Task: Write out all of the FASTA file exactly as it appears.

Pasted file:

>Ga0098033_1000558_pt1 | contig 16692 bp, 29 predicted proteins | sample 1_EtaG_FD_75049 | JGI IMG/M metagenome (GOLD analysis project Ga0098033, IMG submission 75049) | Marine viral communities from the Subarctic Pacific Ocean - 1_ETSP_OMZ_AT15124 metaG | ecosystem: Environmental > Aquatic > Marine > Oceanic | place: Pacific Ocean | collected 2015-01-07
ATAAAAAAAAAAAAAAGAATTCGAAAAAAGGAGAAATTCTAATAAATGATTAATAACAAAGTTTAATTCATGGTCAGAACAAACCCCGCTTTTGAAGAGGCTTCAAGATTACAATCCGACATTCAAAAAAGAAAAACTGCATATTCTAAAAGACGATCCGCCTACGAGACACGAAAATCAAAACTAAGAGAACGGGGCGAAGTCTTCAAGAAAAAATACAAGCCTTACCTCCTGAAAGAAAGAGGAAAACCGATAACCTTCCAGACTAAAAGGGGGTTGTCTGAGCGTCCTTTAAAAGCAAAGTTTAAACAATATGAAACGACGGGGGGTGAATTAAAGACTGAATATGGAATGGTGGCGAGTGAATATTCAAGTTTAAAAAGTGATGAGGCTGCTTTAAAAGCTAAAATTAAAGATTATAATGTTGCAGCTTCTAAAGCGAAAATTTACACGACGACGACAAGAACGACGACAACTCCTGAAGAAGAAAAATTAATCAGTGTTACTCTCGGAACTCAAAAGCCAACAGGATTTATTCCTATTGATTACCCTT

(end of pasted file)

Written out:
>Ga0098033_1000558_pt1 | contig 16692 bp, 29 predicted proteins | sample 1_EtaG_FD_75049 | JGI IMG/M metagenome (GOLD analysis project Ga0098033, IMG submission 75049) | Marine viral communities from the Subarctic Pacific Ocean - 1_ETSP_OMZ_AT15124 metaG | ecosystem: Environmental > Aquatic > Marine > Oceanic | place: Pacific Ocean | collected 2015-01-07
ATAAAAAAAAAAAAAAGAATTCGAAAAAAGGAGAAATTCTAATAAATGATTAATAACAAAGTTTAATTCATGGTCAGAACAAACCCCGCTTTTGAAGAGGCTTCAAGATTACAATCCGACATTCAAAAAAGAAAAACTGCATATTCTAAAAGACGATCCGCCTACGAGACACGAAAATCAAAACTAAGAGAACGGGGCGAAGTCTTCAAGAAAAAATACAAGCCTTACCTCCTGAAAGAAAGAGGAAAACCGATAACCTTCCAGACTAAAAGGGGGTTGTCTGAGCGTCCTTTAAAAGCAAAGTTTAAACAATATGAAACGACGGGGGGTGAATTAAAGACTGAATATGGAATGGTGGCGAGTGAATATTCAAGTTTAAAAAGTGATGAGGCTGCTTTAAAAGCTAAAATTAAAGATTATAATGTTGCAGCTTCTAAAGCGAAAATTTACACGACGACGACAAGAACGACGACAACTCCTGAAGAAGAAAAATTAATCAGTGTTACTCTCGGAACTCAAAAGCCAACAGGATTTATTCCTATTGATTACCCTT